On that day, I'll send a package in the mail to my daughters with the Goody Ouchless Elastics 30 Pack.

Monday, November 10, 2014

You Need One of These in Your Life

Today I realize how much I need a cheerleader (or two or three--maybe the whole squad). I do! Even with my over-the-top energy, enthusiasm, and "I can do it!" attitude, I need cheerleaders.

How do I know? Because so far this month, the cheerleaders have made all the difference.

My cheerleader walking friend keeps me going with texts and words of hope and encouragement in fitness. 

My cheerleader writing friend keeps me going with words of affirmation, phone calls, and insight on the most discouraging days. 

My cheerleader teacher friend keeps me going with laughter and compliments when I feel like I'm a terrible teacher. 

My cheerleader husband keeps me going with love and support through long days of housekeeping and parenting.

I have a cheerleader sister, cheerleader Italian Mamas, cheerleader parents, and cheerleader neighbors.

We must have cheerleaders, and I'm so thankful for these encouragers! 

But more importantly, these cheerleaders remind me that I can be this woman for someone else today. 

I can cheer for someone in whatever she's discouraged about. I can tell her to keep going, that she's great, and that she can do this!

Maybe it will turn it all around for her like it did for me. 

Sunday, November 9, 2014

Your Wound Is as Deep as the Sea

This morning I read the prophet Jeremiah's poem in Lamentations 2. Here, he writes God's words of sadness over sin.

He says, "Your wound is as deep as the sea. Who can heal you?"

I imagine the question posed so lovingly, almost as if God allows us to try and imagine every possible avenue of healing before we come to the one true Healer. He also acknowledges exactly how we feel about it and the raw truth of it.

Our wound is deep. It's as deep as the sea. Is there anyone here who can heal? Anyone? 

I was most curious about this question because I remember feeling this way many times in my life. My wounds felt too deep. Who could heal me? How? Haven't we all felt that at some point in our lives? I wonder if I'm the only one.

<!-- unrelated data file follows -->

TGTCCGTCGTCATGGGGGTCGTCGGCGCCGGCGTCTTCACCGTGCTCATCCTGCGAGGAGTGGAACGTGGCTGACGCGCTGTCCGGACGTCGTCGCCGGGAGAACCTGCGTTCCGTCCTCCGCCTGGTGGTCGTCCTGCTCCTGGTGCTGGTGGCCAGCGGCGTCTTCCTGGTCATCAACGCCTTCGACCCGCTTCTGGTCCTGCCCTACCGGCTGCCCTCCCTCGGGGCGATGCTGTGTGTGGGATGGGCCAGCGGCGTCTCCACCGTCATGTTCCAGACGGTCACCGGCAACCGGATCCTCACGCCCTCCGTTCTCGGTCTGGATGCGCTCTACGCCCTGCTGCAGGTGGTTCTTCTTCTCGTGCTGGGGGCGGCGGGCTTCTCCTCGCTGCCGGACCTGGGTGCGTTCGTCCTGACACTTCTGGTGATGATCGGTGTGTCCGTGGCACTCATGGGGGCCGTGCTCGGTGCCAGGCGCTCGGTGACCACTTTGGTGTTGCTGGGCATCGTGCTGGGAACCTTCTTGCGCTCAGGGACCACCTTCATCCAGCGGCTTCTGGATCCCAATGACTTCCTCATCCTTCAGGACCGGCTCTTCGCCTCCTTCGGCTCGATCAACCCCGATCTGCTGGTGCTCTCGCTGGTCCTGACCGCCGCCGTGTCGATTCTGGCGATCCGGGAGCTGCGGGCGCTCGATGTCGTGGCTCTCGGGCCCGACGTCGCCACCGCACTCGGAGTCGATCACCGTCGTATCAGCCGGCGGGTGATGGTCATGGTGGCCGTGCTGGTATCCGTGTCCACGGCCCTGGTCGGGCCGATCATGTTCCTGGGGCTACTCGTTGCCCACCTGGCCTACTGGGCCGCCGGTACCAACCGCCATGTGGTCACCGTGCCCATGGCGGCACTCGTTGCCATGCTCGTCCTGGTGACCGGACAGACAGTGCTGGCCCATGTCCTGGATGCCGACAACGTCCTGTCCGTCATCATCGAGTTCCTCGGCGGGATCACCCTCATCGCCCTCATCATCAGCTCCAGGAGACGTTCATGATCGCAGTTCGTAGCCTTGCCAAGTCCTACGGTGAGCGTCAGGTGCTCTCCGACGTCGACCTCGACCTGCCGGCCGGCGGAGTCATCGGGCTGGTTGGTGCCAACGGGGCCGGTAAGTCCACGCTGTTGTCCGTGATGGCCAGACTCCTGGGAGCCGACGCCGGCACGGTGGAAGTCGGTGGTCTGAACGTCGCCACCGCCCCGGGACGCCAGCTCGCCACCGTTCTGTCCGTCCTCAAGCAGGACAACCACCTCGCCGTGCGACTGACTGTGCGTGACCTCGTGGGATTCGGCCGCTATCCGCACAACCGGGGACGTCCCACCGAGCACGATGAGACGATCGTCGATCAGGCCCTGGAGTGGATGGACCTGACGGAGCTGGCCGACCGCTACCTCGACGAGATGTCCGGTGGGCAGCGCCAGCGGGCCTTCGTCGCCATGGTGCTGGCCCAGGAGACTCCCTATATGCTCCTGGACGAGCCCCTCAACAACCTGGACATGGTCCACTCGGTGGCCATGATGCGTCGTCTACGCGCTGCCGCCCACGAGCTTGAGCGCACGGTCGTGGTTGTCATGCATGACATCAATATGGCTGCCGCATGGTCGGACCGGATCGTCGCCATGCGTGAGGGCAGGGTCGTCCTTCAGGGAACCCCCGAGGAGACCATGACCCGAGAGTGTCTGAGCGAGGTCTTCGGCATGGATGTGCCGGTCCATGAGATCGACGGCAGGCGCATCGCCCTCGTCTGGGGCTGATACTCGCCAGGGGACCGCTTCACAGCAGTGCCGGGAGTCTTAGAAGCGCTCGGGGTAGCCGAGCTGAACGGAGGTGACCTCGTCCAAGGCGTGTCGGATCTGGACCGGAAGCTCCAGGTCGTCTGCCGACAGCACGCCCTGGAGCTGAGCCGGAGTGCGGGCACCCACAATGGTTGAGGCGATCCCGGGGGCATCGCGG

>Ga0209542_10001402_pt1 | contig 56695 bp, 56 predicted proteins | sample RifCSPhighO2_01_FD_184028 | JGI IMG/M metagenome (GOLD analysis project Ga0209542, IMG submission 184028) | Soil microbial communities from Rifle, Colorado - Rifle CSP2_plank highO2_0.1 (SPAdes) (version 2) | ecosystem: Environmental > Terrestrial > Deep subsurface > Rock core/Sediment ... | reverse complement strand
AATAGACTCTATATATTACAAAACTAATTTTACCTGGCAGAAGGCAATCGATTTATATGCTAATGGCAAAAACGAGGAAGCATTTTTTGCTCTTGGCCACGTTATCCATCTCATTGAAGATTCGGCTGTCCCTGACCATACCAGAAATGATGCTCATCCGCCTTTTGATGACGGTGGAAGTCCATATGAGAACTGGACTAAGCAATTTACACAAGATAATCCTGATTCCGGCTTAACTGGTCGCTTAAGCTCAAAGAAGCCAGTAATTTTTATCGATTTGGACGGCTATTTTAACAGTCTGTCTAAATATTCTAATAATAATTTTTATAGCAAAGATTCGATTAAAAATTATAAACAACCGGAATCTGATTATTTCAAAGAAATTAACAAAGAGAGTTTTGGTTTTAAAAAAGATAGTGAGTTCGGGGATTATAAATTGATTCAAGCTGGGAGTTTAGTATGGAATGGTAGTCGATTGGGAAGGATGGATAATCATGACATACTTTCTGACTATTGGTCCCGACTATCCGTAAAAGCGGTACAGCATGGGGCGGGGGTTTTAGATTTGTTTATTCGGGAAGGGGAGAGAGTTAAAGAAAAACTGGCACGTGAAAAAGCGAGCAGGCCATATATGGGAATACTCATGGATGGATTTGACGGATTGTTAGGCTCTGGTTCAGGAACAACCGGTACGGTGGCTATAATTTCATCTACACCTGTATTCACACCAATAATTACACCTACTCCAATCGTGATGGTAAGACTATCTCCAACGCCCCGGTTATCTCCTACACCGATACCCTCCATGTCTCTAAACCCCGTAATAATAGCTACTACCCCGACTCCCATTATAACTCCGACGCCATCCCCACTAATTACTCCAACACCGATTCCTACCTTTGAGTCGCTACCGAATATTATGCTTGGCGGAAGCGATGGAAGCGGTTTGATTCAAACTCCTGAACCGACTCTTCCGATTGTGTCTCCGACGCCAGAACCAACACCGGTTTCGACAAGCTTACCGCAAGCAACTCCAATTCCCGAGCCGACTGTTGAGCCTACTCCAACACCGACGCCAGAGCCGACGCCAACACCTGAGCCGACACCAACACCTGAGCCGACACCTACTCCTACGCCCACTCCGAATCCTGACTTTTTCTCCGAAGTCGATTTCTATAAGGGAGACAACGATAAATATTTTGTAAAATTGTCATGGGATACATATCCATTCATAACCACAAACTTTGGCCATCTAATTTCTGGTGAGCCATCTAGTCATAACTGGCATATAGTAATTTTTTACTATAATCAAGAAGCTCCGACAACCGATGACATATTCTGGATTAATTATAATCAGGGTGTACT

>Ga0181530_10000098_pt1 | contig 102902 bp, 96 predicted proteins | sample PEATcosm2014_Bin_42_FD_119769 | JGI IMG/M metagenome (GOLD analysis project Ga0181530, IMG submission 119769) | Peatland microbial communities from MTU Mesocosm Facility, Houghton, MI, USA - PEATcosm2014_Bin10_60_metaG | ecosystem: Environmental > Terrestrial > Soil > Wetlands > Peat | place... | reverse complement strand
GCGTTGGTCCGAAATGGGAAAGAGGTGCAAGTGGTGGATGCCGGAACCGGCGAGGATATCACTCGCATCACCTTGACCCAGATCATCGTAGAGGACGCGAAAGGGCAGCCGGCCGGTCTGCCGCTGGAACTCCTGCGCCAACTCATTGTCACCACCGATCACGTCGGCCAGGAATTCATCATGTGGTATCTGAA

Back then--as a girl and then a young woman-- I took so much comfort in God's description of himself as Healer. My Bible is falling apart in those places. Highlighted and worn, the pages note God's name for himself. Wrapped up in one of His names is that very promise. He is the God Who Heals You. 

I also took great comfort in Jeremiah 33:6 when God promises, "I will heal my people and will let them enjoy abundant peace and prosperity." Or the simple explanation in Exodus 15:26 when God just says: "I am your healer."

Jesus comes as a healer. He's healing wherever He goes! If He's a healer, then I offer Him every part that needs healing, knowing that what I need most of all is a healed soul--a healed relationship with God. Everything trickles down from this healed relationship, this healed intimacy.

So I offer these wounded parts every day, even every moment if I must.

What still needs healing? When the wound feels as deep as the sea, God knows exactly how to heal you.

Saturday, November 8, 2014

In Case You Hadn't Thought of This Already: Managing Winter Things with Hanging Shoe Racks

Today's the day we try on winter coats and boots to see what we need for the new season. Children grow so fast! We grow out of mittens and snowsuits in just one year.

I'm sitting in a big pile of scarves, hats, and mittens, and I'm wondering what to do with them all. Normally, we just unload everything into a big basket by the door, but each morning becomes a frantic search for matching gloves.

I remember the Wise Big Sister who organizes winter things in hanging shoe racks. I just happen to have one, so I sort everything into the neat little slots. Why have I waited 13 years to do this?

Anyway, in case you hadn't thought of this already, hanging shoe racks make the best organizers for winter hats, mittens, and scarves.

And I love learning to improvise and make uncommon uses for ordinary objects.

Friday, November 7, 2014

Because They Might Say, "Yes!"

I find myself noticing all the friendship and dating relationships emerging within the one class where that one brave student called on the first day, "Does anyone want to have lunch together?"

That one question built something special; this group of once-strangers now eat together twice a week--at least--and enjoy true community.

I ask the student why he asked that question. He said, "Well, I figured I would see these people on the same days for class each week, so why not?" He tells me he's really concerned about his dorm floor, though. He says, "We see each other every day, and some people don't even talk to each other. I'm going to start a campaign to get people who naturally see each other every day to actually hang out."

I love that he doesn't discriminate. He assumes that anyone can become friends. He assumes that all people can connect in community if given the opportunity. His two criteria for gathering folks include availability and proximity. In other words, if you're here and available, let's do this.